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Is it possible to selectively filter which records Django's dumpdata management command outputs? I have a few models, each with millions of rows, and I only want to dump records in one model fitting a specific criteria, as well as all foreign-key linked records referencing any of those records.

Consider this use-case. Say I had a production database where my User model has millions of records. I have several other models (Log, Transaction, Purchase, Bookmarks, etc) all referencing the User model. I want to do development on my Django app, and I want to test using realistic data. However, my production database is so enormous, I can't realistically take a snapshot of the entire thing and load it locally. So ideally, I'd want to use dumpdata to dump 50 random User records, and all related records to JSON, and use that to populate a development database.

Is there an easy way to accomplish this?

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Good question. And sometimes you also want to strip some fields (like passwords and so on) if you want to make this test data public. – Mitar Nov 29 '11 at 15:52

3 Answers 3

up vote 11 down vote accepted

I think django-fixture-magic might be worth a look at.

You'll find some additional background info in Scrubbing your Django database.

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I had to tweak this code somewhat, and even then it's a bit inefficient, but this generally works for me. – Cerin Jun 14 '12 at 14:04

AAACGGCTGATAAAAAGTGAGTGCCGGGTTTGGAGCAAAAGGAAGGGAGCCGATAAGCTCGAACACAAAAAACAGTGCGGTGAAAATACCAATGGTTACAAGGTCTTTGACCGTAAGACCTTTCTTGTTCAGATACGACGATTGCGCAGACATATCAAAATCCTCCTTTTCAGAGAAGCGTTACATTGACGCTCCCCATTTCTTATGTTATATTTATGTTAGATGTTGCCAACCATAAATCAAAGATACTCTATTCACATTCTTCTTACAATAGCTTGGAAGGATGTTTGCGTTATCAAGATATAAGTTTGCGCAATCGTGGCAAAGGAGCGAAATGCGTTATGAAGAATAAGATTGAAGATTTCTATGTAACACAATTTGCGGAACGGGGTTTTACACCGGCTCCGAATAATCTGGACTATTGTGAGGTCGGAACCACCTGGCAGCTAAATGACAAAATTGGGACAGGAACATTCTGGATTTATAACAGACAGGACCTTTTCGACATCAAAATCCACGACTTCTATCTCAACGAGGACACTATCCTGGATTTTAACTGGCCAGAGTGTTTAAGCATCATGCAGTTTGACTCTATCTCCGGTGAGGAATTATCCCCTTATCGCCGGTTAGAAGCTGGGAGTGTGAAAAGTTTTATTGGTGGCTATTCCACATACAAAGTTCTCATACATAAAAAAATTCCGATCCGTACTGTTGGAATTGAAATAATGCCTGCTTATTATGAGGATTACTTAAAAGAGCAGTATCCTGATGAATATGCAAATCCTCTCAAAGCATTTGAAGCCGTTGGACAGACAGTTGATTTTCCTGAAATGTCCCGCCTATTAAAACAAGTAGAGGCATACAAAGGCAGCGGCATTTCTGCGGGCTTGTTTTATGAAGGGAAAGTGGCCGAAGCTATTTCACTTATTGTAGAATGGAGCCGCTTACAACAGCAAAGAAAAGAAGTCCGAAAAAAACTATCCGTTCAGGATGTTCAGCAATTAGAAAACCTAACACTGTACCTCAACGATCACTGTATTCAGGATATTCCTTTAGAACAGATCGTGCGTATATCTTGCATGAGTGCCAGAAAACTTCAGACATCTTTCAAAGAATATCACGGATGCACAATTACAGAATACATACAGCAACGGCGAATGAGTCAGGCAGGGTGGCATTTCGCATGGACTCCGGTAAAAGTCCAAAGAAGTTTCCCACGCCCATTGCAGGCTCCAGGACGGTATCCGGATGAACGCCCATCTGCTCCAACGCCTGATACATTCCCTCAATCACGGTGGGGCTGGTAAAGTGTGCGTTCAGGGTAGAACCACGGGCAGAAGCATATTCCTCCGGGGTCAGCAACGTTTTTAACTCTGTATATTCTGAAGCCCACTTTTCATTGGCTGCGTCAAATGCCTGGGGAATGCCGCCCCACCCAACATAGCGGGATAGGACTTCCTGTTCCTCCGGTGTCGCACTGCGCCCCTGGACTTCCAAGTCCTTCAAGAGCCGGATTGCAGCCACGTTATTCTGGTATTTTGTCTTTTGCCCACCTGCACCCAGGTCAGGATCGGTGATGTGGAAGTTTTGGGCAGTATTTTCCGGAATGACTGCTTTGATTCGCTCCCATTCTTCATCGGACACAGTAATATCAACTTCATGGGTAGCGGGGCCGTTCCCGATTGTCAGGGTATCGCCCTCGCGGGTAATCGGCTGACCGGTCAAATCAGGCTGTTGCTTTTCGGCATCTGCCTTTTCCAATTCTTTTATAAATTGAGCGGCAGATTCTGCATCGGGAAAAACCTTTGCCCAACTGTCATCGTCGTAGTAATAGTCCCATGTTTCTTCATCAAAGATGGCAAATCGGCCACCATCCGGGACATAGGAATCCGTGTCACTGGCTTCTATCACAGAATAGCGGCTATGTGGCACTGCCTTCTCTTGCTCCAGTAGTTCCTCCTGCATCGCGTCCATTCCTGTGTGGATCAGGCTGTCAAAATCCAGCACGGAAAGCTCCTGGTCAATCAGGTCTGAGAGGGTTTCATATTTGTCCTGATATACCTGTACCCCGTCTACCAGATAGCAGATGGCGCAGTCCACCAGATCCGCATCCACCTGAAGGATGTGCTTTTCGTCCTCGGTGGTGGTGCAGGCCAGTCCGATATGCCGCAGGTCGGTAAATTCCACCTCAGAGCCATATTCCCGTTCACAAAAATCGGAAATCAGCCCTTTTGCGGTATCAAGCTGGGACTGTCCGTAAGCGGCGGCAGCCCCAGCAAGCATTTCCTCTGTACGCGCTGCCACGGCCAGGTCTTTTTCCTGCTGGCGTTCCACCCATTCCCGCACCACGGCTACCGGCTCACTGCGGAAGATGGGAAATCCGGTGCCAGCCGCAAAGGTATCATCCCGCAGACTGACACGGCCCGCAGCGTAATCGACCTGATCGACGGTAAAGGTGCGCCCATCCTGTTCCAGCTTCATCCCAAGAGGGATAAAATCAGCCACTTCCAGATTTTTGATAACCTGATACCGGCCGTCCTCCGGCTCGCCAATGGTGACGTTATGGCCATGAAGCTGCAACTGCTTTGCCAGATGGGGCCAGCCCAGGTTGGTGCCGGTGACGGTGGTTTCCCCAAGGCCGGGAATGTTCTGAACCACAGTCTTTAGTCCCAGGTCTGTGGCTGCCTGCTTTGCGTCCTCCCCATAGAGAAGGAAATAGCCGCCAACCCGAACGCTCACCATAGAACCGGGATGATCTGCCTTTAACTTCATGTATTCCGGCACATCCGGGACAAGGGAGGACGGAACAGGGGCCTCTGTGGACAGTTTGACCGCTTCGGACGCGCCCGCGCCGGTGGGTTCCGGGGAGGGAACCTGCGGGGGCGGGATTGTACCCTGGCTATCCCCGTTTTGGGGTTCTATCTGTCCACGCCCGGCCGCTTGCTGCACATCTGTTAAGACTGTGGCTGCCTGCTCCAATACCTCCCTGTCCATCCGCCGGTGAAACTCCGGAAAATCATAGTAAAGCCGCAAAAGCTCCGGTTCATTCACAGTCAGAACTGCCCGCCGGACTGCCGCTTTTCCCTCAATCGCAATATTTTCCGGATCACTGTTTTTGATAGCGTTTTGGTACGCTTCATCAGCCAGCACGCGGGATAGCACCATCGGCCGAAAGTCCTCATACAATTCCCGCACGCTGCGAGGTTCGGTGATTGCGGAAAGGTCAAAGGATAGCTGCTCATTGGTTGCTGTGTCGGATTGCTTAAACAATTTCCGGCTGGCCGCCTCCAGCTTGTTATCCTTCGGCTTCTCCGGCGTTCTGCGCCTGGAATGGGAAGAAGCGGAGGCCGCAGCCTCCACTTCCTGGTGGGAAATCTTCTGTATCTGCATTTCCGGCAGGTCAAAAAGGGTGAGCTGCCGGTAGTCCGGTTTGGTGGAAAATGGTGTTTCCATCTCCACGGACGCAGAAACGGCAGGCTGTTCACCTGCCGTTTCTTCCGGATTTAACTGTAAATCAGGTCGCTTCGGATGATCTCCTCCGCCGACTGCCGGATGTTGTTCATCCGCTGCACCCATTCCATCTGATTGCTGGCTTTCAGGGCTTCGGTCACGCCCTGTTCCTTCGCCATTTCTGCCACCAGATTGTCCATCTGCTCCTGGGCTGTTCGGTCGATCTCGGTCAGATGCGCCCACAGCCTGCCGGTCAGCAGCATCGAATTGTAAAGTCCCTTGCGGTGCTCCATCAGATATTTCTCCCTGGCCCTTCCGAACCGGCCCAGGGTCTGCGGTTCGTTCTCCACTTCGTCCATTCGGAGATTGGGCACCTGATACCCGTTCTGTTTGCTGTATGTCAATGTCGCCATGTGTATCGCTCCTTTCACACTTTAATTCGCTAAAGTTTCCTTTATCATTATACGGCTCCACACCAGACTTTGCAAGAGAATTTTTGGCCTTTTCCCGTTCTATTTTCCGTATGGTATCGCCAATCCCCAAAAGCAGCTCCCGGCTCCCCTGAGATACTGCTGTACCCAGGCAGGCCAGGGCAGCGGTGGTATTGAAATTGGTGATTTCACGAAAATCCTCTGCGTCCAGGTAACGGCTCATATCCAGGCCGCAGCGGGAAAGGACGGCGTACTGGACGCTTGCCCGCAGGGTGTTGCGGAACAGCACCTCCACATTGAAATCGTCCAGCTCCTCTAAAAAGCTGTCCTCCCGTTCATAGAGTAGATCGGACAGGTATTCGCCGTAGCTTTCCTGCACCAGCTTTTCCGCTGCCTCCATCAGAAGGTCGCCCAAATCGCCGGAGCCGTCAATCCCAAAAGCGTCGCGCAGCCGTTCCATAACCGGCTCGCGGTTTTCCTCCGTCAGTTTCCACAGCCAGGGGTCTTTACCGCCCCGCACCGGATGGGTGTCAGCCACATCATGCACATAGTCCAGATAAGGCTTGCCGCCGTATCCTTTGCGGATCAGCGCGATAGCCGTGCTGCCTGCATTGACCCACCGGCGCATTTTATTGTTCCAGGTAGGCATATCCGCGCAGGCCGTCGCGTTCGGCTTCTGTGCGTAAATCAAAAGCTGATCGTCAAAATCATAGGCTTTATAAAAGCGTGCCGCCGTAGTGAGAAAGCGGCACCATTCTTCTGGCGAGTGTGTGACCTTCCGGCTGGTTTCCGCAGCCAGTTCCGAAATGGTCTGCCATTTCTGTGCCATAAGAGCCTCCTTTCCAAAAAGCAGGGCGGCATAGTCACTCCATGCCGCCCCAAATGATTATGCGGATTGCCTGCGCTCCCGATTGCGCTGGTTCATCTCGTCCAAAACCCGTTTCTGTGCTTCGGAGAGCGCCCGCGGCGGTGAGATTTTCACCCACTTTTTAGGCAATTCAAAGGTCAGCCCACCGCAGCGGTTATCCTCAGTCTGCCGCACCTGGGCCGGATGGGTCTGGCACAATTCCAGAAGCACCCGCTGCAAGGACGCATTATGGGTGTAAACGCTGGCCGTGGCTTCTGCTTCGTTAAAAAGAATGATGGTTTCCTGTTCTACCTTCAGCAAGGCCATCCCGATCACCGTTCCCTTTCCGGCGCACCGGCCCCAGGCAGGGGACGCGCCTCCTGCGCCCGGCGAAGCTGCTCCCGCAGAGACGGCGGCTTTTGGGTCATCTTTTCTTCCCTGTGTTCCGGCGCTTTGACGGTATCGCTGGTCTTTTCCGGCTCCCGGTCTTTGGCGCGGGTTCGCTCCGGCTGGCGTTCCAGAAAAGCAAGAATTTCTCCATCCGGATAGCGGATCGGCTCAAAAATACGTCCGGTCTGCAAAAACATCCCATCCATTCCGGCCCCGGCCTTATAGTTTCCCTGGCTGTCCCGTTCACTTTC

This snippet might be helpful for you (it follows relationships and serializes them):

You could use also that management command and override the default managers for whichever models you would like to return custom querysets.

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This isn't a simple answer to my question, but I found some interesting docs on Django's built-in natural keys feature, which would allow representing serialized records without the primary key. Unfortunately, it doesn't look like this is fully integrated into dumpdata, and there's an old outstanding ticket to fully rely on natural keys.

It also seems the serializers.serialize() function allows serialization of an arbitrary list of specific model instances.

Presumably, if I implemented a natural_key() method on all my models, and then called serializers.serialize([Users.objects.filter(criteria)]), it should come close to accomplishing what I want. I might have to write a function to crawl all the FK references, and include those in the list of objects passed to serialize().

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